The self-storage industry grows because we simply can’t throw stuff away. But a combination of factors could make the self-storage sector boom — maybe forever!
Oil, railroads, steel, automobiles, computers, software, Internet service and … self-storage?!
Think about it. The self-storage industry from its inception has been in very good company. All of the industries listed above boomed as a result of a shift in the way we live our lives. Those industries sustained themselves — some better than others over time — and made some people very rich during their heyday because they had one thing in common: Their commodity was indispensable. A significant percentage of the population, at some time or another, needed what they provided.
And so it is for self-storage. The outlook for this investment in the near and long term is exceedingly bright — because all self-storage properties are located at the intersection of three irresistible forces: two behavioral, one societal. They are consumerism, nostalgia and re-urbanization.
It’s all about the “stuff”
It’s human nature: We buy lots of stuff. Then, for a host of reasons — like “familial attrition,” changing interests or obsolescence (real or perceived) — we stop using a lot of that stuff long before the end of their useful lives. So, we hold onto them. Then, something in our life changes — like we urbanize, which causes us to downsize. Where does all the stuff go? In storage.
In our consumers’ society, it holds true that the amount of stuff we acquire is limited only by the amount of space we have to put it in. Self-storage pretty much “enables” us to keep buying stuff, even when we have run out of space for it. For that reason alone, the retail industry should be sending the self-storage industry a big fruit basket!
It would be unfair to call this the self-storage industry’s dirty little secret because, after all, those in that industry aren’t villains; they’ve just figured out how to put their product in the path of human nature. They capitalize on a phenomenon that’s only spoken of in hushed tones in the boardrooms of the self-storage moguls. This is the “Irrational Life Cycle of Stuff,” where:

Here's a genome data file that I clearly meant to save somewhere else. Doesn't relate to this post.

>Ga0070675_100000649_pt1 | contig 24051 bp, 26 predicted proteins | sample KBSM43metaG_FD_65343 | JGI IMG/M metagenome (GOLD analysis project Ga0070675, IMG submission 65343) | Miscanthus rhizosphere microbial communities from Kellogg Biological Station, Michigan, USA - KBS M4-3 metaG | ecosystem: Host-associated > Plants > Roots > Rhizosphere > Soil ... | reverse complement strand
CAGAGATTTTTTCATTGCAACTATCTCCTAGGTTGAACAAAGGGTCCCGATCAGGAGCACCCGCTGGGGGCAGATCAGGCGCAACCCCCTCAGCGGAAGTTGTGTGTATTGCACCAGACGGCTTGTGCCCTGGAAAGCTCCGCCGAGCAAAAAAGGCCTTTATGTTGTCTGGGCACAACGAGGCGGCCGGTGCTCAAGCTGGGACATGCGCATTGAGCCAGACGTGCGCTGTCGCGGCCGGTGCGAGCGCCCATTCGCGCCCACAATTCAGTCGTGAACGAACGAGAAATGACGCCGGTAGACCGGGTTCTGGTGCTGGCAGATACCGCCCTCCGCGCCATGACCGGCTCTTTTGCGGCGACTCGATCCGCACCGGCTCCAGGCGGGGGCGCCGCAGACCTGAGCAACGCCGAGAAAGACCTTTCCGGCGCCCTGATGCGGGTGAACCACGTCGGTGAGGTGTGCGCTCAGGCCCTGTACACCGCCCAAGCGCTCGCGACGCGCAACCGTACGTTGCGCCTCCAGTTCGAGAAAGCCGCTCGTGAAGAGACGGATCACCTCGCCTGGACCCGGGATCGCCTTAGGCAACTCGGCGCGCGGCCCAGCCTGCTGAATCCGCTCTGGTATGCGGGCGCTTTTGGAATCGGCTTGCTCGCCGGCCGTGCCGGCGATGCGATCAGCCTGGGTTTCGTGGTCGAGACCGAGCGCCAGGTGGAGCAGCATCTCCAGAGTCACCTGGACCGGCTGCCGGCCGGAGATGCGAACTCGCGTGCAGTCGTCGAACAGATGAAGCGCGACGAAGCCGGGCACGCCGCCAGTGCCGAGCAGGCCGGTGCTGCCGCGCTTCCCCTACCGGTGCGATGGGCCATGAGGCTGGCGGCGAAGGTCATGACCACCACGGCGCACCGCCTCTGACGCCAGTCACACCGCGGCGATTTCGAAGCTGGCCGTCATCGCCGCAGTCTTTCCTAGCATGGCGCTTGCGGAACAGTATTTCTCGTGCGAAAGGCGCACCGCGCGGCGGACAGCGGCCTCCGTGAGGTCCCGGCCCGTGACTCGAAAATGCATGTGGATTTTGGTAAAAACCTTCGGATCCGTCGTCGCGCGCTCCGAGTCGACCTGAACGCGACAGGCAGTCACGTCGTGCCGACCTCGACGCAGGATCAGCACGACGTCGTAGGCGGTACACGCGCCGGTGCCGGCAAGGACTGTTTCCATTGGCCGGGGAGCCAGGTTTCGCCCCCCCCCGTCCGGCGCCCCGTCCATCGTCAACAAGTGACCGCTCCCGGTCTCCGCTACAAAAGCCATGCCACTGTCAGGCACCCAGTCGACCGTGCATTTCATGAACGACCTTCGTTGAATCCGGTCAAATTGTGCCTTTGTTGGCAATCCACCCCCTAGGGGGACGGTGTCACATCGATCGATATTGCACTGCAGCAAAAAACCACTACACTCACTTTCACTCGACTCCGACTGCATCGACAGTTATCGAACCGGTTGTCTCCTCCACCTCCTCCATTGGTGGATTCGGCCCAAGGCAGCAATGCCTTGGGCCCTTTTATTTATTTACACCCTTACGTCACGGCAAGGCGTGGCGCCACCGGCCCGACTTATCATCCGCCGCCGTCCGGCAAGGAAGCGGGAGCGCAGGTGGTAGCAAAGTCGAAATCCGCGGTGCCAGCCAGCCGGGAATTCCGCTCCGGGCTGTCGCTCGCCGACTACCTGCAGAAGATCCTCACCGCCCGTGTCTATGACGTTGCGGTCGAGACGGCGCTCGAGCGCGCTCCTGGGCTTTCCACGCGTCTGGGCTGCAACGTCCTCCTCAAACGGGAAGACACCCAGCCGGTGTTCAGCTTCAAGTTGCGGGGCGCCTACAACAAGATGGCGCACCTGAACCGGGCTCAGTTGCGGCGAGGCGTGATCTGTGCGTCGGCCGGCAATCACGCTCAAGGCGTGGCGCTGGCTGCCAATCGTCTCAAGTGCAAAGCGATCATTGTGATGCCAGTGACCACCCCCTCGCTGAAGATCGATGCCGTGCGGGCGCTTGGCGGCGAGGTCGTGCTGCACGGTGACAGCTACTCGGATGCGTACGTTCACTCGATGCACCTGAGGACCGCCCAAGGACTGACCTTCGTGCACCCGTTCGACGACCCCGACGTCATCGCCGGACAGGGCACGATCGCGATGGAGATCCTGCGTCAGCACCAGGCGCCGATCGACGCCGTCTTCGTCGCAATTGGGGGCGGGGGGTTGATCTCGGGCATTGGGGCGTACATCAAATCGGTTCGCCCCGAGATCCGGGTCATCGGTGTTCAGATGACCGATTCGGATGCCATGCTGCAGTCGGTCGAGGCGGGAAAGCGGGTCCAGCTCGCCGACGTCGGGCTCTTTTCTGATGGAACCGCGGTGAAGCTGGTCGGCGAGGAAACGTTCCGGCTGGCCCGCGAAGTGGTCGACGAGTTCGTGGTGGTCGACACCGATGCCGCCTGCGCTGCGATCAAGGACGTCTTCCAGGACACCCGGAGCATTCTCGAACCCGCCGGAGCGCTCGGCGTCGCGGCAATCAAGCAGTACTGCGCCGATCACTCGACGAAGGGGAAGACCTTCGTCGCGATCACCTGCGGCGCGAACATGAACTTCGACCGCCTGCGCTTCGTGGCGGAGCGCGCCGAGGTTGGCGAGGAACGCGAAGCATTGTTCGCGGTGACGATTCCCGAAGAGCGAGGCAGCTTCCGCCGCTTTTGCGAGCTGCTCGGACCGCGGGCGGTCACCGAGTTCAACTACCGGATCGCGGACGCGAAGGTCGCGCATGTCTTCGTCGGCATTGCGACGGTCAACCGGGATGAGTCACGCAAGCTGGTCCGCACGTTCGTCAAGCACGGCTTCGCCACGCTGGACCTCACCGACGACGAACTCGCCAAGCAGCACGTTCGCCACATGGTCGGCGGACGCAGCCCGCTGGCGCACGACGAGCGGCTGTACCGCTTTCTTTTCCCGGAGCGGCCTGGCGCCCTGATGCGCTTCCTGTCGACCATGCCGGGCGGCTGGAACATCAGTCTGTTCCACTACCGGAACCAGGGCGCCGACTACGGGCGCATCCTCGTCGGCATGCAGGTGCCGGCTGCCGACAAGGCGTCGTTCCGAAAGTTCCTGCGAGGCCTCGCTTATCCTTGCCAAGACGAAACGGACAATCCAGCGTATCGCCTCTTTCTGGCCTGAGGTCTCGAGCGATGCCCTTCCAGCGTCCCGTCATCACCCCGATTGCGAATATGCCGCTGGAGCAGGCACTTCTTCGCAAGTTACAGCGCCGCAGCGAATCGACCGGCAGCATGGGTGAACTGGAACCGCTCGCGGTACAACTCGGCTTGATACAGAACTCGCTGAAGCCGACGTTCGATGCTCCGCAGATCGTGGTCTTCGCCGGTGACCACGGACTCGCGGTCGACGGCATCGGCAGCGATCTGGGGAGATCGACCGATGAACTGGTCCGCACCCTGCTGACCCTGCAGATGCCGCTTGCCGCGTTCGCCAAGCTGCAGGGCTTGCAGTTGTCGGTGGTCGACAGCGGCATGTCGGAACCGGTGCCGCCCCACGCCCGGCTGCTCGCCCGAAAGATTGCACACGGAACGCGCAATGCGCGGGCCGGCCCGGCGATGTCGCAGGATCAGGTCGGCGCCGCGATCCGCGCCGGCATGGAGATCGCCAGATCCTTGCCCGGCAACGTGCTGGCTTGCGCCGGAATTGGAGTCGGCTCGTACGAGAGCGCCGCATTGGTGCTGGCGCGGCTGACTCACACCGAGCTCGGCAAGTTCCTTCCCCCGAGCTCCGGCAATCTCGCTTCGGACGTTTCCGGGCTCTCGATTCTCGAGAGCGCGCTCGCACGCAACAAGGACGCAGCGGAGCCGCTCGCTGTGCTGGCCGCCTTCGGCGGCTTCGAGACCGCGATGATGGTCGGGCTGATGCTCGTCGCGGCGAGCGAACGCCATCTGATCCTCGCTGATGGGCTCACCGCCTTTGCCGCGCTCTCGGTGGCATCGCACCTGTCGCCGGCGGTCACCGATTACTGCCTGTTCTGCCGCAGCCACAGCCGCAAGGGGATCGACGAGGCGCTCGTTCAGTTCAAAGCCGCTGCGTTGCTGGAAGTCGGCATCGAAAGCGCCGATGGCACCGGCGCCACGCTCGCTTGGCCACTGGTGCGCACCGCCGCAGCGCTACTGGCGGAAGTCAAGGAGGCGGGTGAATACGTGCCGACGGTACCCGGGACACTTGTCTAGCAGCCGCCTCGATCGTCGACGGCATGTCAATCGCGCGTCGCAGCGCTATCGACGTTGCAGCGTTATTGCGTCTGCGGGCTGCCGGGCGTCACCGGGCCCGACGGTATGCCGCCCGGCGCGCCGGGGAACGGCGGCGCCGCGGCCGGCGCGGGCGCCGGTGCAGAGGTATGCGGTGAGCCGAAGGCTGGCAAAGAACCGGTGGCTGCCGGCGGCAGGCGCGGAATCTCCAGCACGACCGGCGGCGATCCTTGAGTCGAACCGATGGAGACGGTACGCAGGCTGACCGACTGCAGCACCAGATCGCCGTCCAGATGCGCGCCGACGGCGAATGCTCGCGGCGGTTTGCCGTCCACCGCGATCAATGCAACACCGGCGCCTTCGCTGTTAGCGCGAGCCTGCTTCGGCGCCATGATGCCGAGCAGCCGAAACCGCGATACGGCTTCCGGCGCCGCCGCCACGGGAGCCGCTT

- We pay top dollar to acquire stuff;
- Then it loses its utility through obsolescence or because we bought more stuff;
- But we haven’t had it that long. So, we think it still has value;
- So we go on eBay and try to sell it;
- But we find out it’s worth pennies on the dollar;
- Because the vicious cycle of consumerism throws more and more stuff on the market;
- Thus we are stuck with it because we can’t bring ourselves to throw it out;
- So, we store it, which continues to add to its original cost;
- Even though we no longer use it and probably will never again.
Incidentally, since the U.S. is a world leader in consumerism, it stands to reason that we need more places to store our stuff. As of the end of Q4 2014, there were approximately 58,000 self-storage facilities around the world. Over 48,000 are located here in the U.S. The amount of rentable self-storage space in the U.S. (currently, 2.3 BSF) would cover Manhattan more than three times over. That is enough square footage for every man, woman and child in America to stand under the collective roof canopy of U.S. self-storage facilities.